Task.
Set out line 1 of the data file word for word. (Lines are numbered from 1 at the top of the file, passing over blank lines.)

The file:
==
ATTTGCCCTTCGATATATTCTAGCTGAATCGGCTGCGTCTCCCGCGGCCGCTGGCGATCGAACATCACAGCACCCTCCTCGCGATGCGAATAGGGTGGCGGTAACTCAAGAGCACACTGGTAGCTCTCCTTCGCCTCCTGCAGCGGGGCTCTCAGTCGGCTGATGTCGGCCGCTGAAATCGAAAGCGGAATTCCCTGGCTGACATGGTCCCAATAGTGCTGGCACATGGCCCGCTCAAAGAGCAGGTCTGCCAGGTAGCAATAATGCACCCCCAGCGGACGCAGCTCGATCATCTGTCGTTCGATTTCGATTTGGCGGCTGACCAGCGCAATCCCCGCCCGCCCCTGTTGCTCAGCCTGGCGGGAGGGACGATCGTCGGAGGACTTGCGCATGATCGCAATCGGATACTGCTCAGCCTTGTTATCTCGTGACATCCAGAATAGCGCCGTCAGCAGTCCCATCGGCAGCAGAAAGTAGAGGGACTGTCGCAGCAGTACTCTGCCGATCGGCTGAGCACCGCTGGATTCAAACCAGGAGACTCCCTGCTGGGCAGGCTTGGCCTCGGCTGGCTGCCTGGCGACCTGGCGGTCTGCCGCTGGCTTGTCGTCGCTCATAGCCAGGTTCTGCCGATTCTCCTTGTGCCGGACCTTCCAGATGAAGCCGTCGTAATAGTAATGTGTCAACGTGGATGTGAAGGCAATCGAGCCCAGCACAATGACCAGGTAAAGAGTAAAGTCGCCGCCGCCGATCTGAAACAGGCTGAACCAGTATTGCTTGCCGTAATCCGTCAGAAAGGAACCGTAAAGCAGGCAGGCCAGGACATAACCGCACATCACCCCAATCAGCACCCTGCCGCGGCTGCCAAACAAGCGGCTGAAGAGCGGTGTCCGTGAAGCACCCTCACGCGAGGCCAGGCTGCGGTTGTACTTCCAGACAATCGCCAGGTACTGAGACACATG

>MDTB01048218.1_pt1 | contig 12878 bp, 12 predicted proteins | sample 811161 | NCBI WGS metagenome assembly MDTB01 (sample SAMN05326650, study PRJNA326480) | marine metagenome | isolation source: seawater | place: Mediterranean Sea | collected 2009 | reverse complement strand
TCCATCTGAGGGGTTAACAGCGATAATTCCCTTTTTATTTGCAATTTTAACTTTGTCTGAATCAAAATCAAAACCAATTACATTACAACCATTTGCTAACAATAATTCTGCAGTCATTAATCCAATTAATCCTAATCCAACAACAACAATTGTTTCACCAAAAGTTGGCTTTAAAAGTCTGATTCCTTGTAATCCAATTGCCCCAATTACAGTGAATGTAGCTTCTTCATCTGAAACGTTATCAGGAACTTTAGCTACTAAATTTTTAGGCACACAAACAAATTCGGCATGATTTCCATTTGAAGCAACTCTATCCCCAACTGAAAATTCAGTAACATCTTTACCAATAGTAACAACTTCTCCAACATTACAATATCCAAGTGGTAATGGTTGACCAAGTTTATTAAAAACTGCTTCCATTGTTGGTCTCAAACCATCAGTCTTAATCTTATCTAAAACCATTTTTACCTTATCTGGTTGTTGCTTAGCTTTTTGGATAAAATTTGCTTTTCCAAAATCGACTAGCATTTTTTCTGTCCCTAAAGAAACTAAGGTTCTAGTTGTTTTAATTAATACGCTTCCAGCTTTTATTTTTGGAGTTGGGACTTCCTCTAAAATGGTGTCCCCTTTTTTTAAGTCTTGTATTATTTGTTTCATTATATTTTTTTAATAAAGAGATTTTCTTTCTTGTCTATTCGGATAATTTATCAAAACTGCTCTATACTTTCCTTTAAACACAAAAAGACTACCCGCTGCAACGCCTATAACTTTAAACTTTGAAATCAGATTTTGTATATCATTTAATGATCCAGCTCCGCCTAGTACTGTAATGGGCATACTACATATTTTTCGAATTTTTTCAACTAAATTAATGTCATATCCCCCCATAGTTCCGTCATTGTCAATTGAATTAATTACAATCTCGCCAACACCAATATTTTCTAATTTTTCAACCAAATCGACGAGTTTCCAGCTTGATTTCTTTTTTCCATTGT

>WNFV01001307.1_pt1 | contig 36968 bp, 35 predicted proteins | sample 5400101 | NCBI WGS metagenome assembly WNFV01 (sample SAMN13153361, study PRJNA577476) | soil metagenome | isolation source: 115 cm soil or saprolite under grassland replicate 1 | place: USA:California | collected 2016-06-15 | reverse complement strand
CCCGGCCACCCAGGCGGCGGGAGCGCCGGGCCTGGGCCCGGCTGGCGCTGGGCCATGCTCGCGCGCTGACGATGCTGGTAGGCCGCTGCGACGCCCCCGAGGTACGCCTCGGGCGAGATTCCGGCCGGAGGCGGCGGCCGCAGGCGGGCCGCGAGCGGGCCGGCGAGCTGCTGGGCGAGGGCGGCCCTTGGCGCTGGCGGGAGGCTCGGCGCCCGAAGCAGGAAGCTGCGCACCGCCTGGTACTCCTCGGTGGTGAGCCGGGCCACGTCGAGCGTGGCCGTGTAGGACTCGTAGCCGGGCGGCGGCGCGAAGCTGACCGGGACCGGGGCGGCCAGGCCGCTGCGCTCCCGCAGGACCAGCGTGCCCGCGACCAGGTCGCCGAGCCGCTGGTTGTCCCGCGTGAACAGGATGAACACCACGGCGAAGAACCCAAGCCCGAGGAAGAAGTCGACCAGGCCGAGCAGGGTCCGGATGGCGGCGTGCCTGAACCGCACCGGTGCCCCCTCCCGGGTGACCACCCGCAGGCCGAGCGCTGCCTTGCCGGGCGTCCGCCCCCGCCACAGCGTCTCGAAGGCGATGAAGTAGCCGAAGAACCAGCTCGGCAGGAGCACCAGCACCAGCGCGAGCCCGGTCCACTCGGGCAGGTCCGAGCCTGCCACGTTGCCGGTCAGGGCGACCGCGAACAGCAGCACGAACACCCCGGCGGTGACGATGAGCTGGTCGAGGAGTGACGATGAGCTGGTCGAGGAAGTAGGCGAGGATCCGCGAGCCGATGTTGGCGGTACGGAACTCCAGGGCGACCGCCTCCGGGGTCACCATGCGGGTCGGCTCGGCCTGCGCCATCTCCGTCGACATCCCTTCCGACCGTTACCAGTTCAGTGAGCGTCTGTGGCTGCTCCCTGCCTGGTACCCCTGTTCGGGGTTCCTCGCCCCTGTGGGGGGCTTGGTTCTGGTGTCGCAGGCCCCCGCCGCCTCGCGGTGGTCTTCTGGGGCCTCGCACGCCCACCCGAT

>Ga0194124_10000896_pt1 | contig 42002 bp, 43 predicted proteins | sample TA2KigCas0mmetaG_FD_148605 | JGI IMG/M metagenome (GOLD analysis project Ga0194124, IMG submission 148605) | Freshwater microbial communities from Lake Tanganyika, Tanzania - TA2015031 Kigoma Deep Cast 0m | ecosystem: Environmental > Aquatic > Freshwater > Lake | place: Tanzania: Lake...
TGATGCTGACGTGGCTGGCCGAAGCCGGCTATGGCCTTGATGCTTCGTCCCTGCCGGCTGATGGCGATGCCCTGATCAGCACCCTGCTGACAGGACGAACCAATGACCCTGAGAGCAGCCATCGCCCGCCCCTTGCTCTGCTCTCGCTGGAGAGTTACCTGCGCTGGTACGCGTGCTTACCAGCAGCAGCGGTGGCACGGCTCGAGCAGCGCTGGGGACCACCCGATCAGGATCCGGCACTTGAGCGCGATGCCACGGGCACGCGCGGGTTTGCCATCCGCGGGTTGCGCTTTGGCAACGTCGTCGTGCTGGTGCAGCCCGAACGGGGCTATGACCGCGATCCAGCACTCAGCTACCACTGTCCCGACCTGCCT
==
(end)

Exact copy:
ATTTGCCCTTCGATATATTCTAGCTGAATCGGCTGCGTCTCCCGCGGCCGCTGGCGATCGAACATCACAGCACCCTCCTCGCGATGCGAATAGGGTGGCGGTAACTCAAGAGCACACTGGTAGCTCTCCTTCGCCTCCTGCAGCGGGGCTCTCAGTCGGCTGATGTCGGCCGCTGAAATCGAAAGCGGAATTCCCTGGCTGACATGGTCCCAATAGTGCTGGCACATGGCCCGCTCAAAGAGCAGGTCTGCCAGGTAGCAATAATGCACCCCCAGCGGACGCAGCTCGATCATCTGTCGTTCGATTTCGATTTGGCGGCTGACCAGCGCAATCCCCGCCCGCCCCTGTTGCTCAGCCTGGCGGGAGGGACGATCGTCGGAGGACTTGCGCATGATCGCAATCGGATACTGCTCAGCCTTGTTATCTCGTGACATCCAGAATAGCGCCGTCAGCAGTCCCATCGGCAGCAGAAAGTAGAGGGACTGTCGCAGCAGTACTCTGCCGATCGGCTGAGCACCGCTGGATTCAAACCAGGAGACTCCCTGCTGGGCAGGCTTGGCCTCGGCTGGCTGCCTGGCGACCTGGCGGTCTGCCGCTGGCTTGTCGTCGCTCATAGCCAGGTTCTGCCGATTCTCCTTGTGCCGGACCTTCCAGATGAAGCCGTCGTAATAGTAATGTGTCAACGTGGATGTGAAGGCAATCGAGCCCAGCACAATGACCAGGTAAAGAGTAAAGTCGCCGCCGCCGATCTGAAACAGGCTGAACCAGTATTGCTTGCCGTAATCCGTCAGAAAGGAACCGTAAAGCAGGCAGGCCAGGACATAACCGCACATCACCCCAATCAGCACCCTGCCGCGGCTGCCAAACAAGCGGCTGAAGAGCGGTGTCCGTGAAGCACCCTCACGCGAGGCCAGGCTGCGGTTGTACTTCCAGACAATCGCCAGGTACTGAGACACATG